How to take photo of portraits?

  • Portraits fall into two basic categories, the so-called candid or in- formal shot and the posed formal portrait. There are commercial studios that specialize in the latter and often use view cameras and special lighting equipment. But the informal approach is the more popular.

  • I have always enjoyed photographing people. If a formal portrait is to be made, I try to meet the person before the actual picture-taking session so that I can get acquainted with the subject and establish some rapport with him or her. I also like to allow plenty of time to analyze the available light conditions, backgrounds, and the position of furniture and windows. If the arrangement can be improved by moving things around, I make it a point to ask permission to do so first, even though I know the answer is bound to be "Of course." Courtesy pays off in more ways than one. In a friendly and relaxed atmosphere everything always moves along more smoothly from beginning to end.

  • For portrait work I bring with me two cameras (one as a backup), four lenses-50, 90, 105, and 180 mm—a steady tripod, and electronic flashes. I try to use whatever available light there is, and position the subject accordingly. Available light gives the most natural-looking results, but flash can be useful, sometimes essential, for filling in or lightening shadow areas.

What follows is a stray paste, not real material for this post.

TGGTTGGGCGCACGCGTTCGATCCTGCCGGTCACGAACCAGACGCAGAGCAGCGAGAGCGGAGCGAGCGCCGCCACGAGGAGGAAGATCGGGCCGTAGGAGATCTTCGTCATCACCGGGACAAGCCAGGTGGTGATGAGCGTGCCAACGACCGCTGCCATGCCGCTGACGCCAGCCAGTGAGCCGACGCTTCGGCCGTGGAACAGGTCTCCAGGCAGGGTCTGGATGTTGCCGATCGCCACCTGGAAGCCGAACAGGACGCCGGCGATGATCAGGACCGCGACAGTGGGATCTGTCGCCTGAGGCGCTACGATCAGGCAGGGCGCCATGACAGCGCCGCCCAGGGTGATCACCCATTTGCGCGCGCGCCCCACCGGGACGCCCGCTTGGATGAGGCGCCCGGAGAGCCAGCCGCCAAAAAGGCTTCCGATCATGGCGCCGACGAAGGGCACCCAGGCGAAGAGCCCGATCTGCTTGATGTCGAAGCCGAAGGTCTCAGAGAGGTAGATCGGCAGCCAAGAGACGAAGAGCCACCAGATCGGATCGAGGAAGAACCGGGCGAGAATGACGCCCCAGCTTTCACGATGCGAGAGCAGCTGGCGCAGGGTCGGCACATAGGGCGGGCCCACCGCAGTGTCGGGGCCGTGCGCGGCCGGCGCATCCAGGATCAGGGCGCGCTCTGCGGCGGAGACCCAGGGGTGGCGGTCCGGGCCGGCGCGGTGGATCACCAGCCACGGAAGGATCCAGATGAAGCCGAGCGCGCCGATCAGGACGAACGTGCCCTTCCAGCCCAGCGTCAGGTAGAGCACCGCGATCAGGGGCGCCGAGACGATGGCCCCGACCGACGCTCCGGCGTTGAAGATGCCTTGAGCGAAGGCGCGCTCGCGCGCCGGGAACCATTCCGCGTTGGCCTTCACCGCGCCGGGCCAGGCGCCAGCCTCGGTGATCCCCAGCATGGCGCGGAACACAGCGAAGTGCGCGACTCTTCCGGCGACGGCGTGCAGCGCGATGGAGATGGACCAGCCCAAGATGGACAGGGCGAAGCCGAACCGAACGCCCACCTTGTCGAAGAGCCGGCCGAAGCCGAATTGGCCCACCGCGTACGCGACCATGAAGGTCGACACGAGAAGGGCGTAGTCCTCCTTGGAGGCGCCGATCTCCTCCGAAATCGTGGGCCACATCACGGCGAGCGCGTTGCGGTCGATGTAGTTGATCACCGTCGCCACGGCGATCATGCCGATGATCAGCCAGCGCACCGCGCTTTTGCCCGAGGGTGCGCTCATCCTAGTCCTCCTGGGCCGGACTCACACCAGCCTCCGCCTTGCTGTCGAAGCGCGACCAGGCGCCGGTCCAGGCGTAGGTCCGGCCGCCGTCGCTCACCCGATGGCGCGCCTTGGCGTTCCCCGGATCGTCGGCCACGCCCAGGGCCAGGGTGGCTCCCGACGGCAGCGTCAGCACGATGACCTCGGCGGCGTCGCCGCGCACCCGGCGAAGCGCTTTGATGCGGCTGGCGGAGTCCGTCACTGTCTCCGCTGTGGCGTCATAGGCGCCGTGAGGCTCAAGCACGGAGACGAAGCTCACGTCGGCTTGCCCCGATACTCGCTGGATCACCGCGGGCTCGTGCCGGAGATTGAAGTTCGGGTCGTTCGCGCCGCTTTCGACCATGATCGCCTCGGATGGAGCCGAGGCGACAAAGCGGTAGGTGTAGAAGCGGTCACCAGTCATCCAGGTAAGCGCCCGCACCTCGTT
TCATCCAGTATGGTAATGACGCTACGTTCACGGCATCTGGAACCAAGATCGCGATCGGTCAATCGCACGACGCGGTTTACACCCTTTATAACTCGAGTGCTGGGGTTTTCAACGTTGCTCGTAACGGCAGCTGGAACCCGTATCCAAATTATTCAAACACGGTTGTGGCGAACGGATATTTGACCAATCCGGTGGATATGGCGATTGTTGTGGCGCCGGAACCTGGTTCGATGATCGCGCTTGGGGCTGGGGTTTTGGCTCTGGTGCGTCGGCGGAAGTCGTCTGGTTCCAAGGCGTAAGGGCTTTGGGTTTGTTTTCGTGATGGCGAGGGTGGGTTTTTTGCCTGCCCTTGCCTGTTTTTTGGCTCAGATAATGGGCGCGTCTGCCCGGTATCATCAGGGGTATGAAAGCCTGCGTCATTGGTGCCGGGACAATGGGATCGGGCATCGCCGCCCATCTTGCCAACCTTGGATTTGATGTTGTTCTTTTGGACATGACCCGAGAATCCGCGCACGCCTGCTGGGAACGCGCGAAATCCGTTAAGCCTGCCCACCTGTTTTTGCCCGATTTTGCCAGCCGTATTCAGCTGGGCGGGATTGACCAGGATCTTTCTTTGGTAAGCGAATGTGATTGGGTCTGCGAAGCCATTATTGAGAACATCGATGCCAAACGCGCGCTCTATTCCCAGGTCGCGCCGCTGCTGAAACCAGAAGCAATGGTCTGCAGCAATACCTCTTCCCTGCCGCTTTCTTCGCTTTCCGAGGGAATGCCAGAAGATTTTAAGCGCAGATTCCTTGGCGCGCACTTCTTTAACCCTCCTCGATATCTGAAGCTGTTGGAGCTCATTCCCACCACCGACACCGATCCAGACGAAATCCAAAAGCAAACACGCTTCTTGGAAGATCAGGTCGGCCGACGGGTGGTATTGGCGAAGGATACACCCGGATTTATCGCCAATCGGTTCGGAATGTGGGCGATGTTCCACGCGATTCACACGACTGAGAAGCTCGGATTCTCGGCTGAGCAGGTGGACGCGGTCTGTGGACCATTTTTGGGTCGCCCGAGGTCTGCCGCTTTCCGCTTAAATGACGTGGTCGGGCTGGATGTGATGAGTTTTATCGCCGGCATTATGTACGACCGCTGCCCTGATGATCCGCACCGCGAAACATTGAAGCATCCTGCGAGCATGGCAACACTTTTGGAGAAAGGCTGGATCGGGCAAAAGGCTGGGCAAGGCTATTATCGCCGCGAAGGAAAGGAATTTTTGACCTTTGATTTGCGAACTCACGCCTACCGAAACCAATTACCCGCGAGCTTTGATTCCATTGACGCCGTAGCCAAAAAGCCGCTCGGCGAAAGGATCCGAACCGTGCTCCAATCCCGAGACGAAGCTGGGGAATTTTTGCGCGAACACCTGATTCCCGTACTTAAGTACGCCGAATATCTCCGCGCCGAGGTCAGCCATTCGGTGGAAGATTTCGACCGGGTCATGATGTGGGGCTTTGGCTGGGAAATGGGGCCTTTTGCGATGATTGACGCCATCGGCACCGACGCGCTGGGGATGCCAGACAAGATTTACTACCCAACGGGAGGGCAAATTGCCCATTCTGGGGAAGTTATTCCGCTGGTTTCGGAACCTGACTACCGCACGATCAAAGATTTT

• The background is extremely important in portrait photography. Any distracting elements, such as an awkward chair or a tall lamp situated directly behind the subject, must be removed.

  • For formal portraits I usually mount the camera on a tripod so that I can talk to the person I'm photographing without continually raising the camera to my eye, a practice that often makes a sitter nervous. I also find it much easier to work when I am alone with a subject. Bystanders at these sessions have a way of distracting the sitter, making the whole operation much more difficult.

  • Informal portraits are usually easier to take, especially under conditions where additional lighting is unnecessary. On these occasions—on assignment, for instance—one usually doesn't have the chance to meet the subject beforehand. I take with me 35-, 50-, and 90-mm lenses, and often don't bother with a tripod. I try at once to establish the right atmosphere and do everything to make the subject feel at ease in front of the camera.

  • When being photographed, people are apt to seem a little tense or self-conscious at first. Consequently, one should be prepared to waste a few frames at the beginning of the session and keep photographing until the initial inhibition breaks down and the subject becomes at ease.

  • If it is you who feels shy about photographing someone, instead of the other way around, my advice is just to be bold and do it. It's not so difficult, and increasing self-confidence comes through experience.

More information about portrait photography

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